Even with a 0% APR card, you’ll still have to make monthly minimum payments — usually a small percentage of your balance. And if your payment is late, even by a single day, your card issuer could cancel the 0% offer and reset your card's interest rate to the ongoing APR.

On top of costing you interest and late fees, missing payments could also end up hurting your credit scores. Payment history accounts for 35% of your FICO score. If staying on top of due dates is a challenge for you, consider setting up automatic payments so you don’t have to worry about losing a no-interest offer.

Since we're on the subject, keep in mind that paying only the minimum each month will avoid late fees, but it won't do much to reduce your debt.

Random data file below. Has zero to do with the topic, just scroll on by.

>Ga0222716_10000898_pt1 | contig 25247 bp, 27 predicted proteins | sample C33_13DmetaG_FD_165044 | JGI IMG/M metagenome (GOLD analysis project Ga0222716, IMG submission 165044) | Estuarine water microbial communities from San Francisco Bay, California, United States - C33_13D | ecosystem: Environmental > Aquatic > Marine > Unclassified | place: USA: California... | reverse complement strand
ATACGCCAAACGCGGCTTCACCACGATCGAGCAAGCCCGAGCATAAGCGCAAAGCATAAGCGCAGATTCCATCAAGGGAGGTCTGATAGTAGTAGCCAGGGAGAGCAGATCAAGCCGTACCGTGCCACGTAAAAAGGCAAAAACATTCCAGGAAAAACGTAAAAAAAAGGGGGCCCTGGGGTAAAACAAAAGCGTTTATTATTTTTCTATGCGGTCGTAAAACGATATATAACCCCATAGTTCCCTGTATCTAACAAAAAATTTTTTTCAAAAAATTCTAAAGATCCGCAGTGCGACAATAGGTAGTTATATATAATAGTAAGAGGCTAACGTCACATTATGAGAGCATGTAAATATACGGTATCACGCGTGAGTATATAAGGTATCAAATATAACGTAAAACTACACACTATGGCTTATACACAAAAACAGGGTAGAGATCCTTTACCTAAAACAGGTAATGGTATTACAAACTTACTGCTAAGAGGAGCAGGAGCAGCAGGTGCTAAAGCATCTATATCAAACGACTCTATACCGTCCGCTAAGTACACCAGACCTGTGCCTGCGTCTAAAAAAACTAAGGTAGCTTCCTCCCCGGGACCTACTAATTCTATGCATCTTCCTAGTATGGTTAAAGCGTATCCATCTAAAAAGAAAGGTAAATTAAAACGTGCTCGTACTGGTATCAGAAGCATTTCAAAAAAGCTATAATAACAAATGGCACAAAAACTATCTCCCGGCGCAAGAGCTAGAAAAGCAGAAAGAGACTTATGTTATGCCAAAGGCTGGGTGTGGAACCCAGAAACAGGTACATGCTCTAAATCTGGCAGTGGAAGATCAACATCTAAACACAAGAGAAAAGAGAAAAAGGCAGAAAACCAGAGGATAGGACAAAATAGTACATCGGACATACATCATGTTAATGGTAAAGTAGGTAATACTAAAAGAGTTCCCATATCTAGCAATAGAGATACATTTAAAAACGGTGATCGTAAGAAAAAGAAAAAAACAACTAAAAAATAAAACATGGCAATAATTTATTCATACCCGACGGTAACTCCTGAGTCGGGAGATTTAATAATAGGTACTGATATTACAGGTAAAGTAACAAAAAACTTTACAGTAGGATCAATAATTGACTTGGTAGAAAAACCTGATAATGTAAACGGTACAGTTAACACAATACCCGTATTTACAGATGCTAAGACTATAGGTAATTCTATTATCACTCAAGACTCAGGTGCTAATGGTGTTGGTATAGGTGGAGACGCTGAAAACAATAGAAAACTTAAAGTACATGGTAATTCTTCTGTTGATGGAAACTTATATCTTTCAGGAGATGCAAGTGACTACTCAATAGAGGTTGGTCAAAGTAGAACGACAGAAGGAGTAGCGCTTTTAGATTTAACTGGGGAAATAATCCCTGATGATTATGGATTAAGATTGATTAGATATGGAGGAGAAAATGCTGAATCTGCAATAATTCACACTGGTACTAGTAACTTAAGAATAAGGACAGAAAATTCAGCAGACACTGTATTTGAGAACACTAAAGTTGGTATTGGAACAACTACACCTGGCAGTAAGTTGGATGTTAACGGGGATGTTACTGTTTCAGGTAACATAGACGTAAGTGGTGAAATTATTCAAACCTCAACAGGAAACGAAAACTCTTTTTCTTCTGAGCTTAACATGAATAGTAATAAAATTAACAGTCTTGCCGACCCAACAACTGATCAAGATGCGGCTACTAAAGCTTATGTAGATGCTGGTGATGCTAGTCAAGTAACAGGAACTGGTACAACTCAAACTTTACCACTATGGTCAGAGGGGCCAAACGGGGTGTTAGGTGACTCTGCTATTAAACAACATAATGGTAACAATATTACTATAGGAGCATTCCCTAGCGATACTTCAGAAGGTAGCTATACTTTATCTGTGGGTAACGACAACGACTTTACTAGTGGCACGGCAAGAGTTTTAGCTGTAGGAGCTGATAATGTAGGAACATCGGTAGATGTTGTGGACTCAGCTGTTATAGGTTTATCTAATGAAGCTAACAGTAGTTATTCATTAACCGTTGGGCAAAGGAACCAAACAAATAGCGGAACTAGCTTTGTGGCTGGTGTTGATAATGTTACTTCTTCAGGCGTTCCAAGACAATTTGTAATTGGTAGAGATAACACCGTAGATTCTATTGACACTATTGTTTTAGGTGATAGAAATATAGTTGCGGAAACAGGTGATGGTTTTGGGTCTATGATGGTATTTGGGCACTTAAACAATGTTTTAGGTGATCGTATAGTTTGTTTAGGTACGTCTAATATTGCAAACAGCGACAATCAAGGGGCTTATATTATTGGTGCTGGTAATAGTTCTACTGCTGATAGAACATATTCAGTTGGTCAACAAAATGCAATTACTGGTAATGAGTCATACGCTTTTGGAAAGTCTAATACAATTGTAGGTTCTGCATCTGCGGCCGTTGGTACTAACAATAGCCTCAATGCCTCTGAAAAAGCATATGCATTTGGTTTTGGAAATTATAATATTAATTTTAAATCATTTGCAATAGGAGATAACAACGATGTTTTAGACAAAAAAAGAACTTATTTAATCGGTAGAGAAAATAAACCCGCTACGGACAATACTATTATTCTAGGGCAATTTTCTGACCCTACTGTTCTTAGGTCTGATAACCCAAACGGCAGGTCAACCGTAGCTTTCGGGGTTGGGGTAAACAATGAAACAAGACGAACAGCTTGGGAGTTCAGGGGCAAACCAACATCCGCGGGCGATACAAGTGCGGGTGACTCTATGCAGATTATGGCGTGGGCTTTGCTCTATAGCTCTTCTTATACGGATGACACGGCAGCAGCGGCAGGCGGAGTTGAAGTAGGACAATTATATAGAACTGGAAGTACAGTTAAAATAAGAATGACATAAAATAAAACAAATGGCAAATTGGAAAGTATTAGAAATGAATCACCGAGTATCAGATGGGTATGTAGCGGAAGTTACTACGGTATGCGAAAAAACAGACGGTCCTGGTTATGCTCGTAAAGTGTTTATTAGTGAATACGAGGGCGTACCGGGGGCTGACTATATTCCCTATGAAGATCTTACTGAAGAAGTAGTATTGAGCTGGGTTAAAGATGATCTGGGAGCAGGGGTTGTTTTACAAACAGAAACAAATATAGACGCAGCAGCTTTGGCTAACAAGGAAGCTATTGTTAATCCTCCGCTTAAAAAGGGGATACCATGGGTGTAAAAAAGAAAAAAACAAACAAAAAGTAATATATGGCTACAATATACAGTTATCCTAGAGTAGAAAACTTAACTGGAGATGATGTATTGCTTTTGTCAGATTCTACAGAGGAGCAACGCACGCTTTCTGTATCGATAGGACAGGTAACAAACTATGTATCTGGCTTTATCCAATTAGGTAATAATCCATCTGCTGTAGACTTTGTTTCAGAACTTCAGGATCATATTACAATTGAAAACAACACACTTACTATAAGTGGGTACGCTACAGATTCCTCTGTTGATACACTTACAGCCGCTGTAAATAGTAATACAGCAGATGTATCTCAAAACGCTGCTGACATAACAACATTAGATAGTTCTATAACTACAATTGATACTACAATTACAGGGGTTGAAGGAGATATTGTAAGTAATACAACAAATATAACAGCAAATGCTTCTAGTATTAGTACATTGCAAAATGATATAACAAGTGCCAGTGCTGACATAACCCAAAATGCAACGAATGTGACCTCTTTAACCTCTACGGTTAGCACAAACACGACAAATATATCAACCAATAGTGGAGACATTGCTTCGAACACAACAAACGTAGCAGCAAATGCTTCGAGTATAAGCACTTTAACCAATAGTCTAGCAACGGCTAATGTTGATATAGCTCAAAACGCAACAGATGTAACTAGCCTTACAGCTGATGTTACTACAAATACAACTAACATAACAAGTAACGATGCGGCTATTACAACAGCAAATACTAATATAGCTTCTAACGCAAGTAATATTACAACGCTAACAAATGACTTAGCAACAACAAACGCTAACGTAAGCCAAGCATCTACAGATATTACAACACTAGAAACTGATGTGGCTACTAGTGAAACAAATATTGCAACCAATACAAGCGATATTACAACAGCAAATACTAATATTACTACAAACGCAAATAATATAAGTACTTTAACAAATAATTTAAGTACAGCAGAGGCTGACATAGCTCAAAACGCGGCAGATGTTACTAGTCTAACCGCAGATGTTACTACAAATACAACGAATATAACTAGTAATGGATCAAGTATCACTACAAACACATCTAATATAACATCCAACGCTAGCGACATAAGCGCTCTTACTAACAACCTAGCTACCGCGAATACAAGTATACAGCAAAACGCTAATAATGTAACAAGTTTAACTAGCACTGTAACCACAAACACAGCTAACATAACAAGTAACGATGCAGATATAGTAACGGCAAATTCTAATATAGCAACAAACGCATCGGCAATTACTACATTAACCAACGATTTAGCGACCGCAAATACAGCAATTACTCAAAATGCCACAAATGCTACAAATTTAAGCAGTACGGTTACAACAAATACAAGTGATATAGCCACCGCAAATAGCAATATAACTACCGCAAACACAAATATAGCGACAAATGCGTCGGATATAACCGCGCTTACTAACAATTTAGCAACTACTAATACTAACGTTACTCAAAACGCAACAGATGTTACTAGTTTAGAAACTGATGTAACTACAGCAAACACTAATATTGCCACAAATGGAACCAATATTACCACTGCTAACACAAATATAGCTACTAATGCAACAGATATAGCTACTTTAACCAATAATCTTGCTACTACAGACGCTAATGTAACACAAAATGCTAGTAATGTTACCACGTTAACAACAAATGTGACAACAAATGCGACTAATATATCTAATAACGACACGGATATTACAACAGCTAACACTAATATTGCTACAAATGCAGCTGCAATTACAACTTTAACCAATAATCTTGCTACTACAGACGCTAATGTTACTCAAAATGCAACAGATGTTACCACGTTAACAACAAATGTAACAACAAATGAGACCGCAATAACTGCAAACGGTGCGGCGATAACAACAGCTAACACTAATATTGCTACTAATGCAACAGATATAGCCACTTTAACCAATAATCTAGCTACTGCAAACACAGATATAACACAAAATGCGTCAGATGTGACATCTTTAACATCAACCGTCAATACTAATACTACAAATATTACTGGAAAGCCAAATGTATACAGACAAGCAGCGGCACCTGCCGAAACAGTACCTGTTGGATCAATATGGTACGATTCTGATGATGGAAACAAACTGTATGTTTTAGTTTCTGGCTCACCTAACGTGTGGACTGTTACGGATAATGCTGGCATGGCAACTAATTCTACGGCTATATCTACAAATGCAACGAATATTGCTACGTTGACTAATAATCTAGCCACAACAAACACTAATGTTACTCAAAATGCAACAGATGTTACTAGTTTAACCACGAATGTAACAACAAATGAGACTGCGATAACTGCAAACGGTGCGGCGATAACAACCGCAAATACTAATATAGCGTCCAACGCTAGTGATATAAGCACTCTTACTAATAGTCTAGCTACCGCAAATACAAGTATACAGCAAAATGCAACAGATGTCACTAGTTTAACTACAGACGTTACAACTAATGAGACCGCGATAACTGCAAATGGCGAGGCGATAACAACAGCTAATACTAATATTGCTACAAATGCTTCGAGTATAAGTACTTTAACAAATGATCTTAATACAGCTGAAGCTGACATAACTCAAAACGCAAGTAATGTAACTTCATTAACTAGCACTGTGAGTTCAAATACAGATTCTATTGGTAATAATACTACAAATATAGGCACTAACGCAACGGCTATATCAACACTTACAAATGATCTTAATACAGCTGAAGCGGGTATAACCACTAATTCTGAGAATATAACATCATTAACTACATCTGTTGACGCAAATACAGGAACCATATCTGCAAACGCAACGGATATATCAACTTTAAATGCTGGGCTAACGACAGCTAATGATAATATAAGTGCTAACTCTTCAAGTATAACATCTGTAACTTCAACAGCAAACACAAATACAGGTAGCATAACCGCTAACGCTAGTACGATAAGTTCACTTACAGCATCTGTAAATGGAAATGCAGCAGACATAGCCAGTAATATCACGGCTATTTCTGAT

Wells Fargo Reflect® Card
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Chase Freedom Unlimited Credit Card
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Rates & Fees
What you get

APR: 0% intro APR for 21 months from account opening on purchases and qualifying balance transfers, and then the ongoing APR of 18.24%, 24.74%, or 29.99% Variable APR.

Balance transfer fee: 5% of the amount transferred ($5 minimum).

Rewards: None.

Bonus offer: None.

APR: 0% Intro APR for 18 billing cycles for purchases, and for any balance transfers made in the first 60 days. After the Intro APR offer ends, a Variable APR that’s currently 16.24% - 26.24% will apply

Balance transfer fee: 3% of the amount transferred for 60 days from account opening, then 4%.

Rewards: None.

Bonus offer: None.